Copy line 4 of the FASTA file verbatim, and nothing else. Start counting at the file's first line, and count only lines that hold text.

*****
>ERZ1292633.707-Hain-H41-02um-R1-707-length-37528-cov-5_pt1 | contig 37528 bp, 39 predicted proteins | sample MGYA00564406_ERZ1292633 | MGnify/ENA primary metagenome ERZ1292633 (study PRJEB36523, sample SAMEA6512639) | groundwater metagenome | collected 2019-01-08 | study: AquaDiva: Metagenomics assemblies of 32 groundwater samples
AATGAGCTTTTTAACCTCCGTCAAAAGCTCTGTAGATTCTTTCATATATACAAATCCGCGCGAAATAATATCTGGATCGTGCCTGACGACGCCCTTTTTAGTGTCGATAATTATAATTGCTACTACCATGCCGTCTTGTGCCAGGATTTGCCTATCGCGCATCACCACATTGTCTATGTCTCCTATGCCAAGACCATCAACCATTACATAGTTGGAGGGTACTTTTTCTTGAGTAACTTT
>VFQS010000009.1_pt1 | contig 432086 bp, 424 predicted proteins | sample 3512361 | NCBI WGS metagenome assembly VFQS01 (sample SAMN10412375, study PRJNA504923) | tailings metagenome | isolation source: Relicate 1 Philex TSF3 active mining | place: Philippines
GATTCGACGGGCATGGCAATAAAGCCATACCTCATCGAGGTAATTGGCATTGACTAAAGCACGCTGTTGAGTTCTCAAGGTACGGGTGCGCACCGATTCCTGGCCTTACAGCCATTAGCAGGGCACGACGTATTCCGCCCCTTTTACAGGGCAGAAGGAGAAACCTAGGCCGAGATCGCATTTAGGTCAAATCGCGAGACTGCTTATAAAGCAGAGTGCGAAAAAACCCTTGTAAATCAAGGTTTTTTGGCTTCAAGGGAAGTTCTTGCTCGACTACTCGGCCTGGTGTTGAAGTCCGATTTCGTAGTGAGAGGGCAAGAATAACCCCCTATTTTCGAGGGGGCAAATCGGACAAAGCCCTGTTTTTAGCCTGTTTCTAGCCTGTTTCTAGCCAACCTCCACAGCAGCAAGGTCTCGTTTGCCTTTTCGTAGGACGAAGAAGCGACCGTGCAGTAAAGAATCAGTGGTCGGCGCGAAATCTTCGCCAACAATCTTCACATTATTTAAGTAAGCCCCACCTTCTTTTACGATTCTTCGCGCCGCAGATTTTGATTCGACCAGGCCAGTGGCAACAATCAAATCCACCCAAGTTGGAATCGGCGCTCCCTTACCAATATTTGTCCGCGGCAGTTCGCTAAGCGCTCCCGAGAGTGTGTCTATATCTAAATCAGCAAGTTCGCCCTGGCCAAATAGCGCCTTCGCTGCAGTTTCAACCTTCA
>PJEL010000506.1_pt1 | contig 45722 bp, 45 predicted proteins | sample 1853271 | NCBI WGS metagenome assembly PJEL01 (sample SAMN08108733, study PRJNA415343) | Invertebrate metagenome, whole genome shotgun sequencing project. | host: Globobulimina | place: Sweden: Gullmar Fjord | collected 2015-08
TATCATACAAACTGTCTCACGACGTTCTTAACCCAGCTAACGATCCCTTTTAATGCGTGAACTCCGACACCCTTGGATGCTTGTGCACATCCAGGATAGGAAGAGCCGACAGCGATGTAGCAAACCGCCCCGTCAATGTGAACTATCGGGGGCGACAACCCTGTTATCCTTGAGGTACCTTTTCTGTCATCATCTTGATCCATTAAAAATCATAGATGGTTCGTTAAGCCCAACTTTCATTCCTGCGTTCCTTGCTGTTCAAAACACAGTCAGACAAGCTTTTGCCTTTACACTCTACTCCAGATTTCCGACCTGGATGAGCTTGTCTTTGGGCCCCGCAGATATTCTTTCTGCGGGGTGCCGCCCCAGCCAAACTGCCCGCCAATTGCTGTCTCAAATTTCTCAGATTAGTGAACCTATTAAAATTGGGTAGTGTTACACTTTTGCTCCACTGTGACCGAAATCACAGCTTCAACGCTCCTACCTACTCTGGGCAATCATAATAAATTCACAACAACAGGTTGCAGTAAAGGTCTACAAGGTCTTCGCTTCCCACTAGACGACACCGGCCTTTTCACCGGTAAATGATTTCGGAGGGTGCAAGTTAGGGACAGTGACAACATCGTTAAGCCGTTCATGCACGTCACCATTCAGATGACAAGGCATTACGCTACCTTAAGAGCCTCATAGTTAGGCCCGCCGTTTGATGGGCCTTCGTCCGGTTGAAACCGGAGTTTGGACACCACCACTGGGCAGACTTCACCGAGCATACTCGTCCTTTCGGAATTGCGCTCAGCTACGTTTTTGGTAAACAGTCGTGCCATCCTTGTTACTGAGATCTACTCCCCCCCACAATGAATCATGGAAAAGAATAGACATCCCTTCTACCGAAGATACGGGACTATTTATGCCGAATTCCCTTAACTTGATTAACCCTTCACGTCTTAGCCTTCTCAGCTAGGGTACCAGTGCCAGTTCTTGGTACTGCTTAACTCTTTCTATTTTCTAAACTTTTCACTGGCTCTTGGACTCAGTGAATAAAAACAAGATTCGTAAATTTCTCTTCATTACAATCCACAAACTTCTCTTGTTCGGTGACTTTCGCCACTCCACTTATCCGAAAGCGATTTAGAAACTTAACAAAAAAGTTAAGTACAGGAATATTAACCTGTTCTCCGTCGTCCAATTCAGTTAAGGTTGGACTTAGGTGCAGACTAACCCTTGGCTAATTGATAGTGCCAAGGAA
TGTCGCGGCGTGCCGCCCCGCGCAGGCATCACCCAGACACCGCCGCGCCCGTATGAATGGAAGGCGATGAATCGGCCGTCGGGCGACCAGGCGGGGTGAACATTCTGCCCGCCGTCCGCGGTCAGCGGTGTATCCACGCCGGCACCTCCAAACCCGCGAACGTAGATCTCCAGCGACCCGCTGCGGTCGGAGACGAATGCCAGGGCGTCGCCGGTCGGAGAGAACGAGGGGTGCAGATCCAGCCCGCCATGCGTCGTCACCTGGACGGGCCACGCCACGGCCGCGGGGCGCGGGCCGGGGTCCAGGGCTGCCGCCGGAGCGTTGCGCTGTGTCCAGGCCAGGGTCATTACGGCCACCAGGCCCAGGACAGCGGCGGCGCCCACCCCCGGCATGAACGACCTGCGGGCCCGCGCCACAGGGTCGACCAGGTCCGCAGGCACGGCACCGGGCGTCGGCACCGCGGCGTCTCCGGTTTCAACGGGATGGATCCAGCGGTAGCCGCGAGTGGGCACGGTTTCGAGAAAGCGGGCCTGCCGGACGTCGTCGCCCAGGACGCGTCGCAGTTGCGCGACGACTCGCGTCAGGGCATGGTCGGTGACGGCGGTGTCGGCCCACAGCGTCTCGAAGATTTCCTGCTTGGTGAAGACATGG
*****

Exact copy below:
GATTCGACGGGCATGGCAATAAAGCCATACCTCATCGAGGTAATTGGCATTGACTAAAGCACGCTGTTGAGTTCTCAAGGTACGGGTGCGCACCGATTCCTGGCCTTACAGCCATTAGCAGGGCACGACGTATTCCGCCCCTTTTACAGGGCAGAAGGAGAAACCTAGGCCGAGATCGCATTTAGGTCAAATCGCGAGACTGCTTATAAAGCAGAGTGCGAAAAAACCCTTGTAAATCAAGGTTTTTTGGCTTCAAGGGAAGTTCTTGCTCGACTACTCGGCCTGGTGTTGAAGTCCGATTTCGTAGTGAGAGGGCAAGAATAACCCCCTATTTTCGAGGGGGCAAATCGGACAAAGCCCTGTTTTTAGCCTGTTTCTAGCCTGTTTCTAGCCAACCTCCACAGCAGCAAGGTCTCGTTTGCCTTTTCGTAGGACGAAGAAGCGACCGTGCAGTAAAGAATCAGTGGTCGGCGCGAAATCTTCGCCAACAATCTTCACATTATTTAAGTAAGCCCCACCTTCTTTTACGATTCTTCGCGCCGCAGATTTTGATTCGACCAGGCCAGTGGCAACAATCAAATCCACCCAAGTTGGAATCGGCGCTCCCTTACCAATATTTGTCCGCGGCAGTTCGCTAAGCGCTCCCGAGAGTGTGTCTATATCTAAATCAGCAAGTTCGCCCTGGCCAAATAGCGCCTTCGCTGCAGTTTCAACCTTCA